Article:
... Why this league makes no sense sometimes. Indiana loses to Atlanta at home, blows a 17-point lead to a Lauren Jackson-less Seattle team and then beats a streaking New York team in its own Outdoor Classic, a game they have all the reason in the world to win. Then, that same Seattle team, riding a seven-game winning streak, is blown out by 32 points Sunday by Washington, a team in turmoil after the firing of its head coach and coming off its two worst losses of the season.
Actually, that's a couple reasons. But nevertheless, as in most years, the WNBA is terribly difficult to predict. For example, even Sun coach Mike Thibault said Sunday that he never thought his team would go on a five-game losing streak, which ended with a 74-67 victory over Chicago.
"I thought we would two or three in a row just because of some of the habits we have sometimes and just because of our newness to each other," Thibault said. "I thought that could happen. I didn’t think we would lose the way we lost a couple of our games. It’s just one game right now. It feels good to win, but they have to remember what that feels like and the level of play you have to play at this league to win every night."
That being said, Sunday's win wasn't too much different than a lot of the Sun's recent losses. They didn't shoot particularly well at times, especially from the free-throw line (9-for-15), and they made several mental mistakes, ranging from a bad Barbara Turner turnover midway through the fourth quarter (Thibault wanted her to slow it down on a fastbreak, but instead she threw a pass that sailed high on Jamie Carey), to a technical foul on Thibault, to an inability to get a consistent scorer outside Asjha Jones (23 points, 10 rebounds) and Lindsay Whalen (20, 8, six assists).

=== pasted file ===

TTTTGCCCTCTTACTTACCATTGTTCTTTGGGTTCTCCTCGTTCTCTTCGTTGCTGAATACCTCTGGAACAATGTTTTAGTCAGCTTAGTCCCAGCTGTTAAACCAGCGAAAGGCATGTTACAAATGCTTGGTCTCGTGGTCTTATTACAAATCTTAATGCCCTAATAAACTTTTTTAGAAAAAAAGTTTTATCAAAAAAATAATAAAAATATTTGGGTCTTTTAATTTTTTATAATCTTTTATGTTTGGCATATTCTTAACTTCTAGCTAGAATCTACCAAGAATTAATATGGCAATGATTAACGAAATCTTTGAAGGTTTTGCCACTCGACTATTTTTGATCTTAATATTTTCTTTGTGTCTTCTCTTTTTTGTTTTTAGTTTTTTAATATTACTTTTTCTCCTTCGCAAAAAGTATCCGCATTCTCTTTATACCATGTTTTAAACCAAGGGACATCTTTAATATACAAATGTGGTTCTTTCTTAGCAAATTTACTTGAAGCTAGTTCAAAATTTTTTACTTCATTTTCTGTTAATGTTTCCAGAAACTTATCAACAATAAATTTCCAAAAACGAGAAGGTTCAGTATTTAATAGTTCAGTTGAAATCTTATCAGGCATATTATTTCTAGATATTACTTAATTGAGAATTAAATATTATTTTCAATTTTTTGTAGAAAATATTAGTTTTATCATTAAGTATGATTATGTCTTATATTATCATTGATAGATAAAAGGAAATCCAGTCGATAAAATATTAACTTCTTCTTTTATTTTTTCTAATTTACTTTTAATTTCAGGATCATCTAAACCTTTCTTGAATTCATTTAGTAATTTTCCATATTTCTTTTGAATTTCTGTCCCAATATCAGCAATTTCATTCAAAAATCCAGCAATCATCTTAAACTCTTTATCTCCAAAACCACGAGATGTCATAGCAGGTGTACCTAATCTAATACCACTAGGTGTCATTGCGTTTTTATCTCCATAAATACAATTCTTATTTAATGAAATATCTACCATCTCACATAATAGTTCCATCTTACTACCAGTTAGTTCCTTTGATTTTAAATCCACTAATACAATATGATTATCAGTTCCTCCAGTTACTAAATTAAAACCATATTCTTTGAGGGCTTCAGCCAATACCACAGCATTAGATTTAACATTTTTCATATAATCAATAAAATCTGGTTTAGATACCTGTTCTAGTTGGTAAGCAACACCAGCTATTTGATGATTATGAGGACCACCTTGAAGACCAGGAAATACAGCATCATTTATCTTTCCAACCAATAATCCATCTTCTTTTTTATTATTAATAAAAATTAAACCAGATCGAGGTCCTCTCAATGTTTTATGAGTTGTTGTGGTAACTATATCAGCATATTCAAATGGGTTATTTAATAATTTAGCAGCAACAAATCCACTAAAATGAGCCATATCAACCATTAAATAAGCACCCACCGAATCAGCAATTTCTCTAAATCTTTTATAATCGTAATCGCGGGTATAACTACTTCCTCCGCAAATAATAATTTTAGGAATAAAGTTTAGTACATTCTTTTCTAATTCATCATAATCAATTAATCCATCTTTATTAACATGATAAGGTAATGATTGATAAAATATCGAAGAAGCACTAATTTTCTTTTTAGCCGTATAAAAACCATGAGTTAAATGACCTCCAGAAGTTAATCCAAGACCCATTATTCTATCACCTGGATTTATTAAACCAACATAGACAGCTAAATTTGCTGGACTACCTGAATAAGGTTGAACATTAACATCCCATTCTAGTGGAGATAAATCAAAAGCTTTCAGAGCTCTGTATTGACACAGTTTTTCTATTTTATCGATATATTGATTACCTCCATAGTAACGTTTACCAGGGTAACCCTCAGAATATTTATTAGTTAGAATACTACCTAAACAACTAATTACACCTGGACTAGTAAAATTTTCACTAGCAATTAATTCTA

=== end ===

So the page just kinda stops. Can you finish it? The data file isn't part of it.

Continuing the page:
But, in what differed greatly from previous weeks, the Sun finished strong, thanks in large part to Amber Holt, they rebounded well and played pressure defense the entire game. Right from the start, Thibault was urging his players to get up in the faces of their opponents. It produced a a good amount of turnovers (16), something the Sun have struggled to do this season, but more importantly, it set a tone for the entire game.
Another note that didn't make it into today's stories:
Jamie Carey continues to be the Sun's most consistent 3-point shooter, even as the rest of the team has fallen into a funk in recent weeks. She hit two straight early in the fourth quarter that extended the Sun's lead to eight points, partly, Thibault said, because in switching to a zone defense, Chicago didn't automatic recognize what personnel was on the floor and left Carey open twice when the ball was rotated around.
"Those two threes that Jamie (Carey) hit were huge," Lindsay Whalen said. Carey is now second on the team in 3s (25) behind Barbara Turner (30) and leads the Sun in 3-point percentage (41.7), an area she led the league in a year ago. There have been times Thibault has had to remind Carey to shoot more often, mainly because, he said, he can put a bigger player on the floor who won't shoot. Carey, though, has responded most nights; she has four double-digit scoring efforts to her credit this year, including the career-best 18-point performance against New York last week.
Also, from around the league, Deanna Nolan and Cappie Pondexter were named the Eastern and Western Conference's Players of the Week on Monday.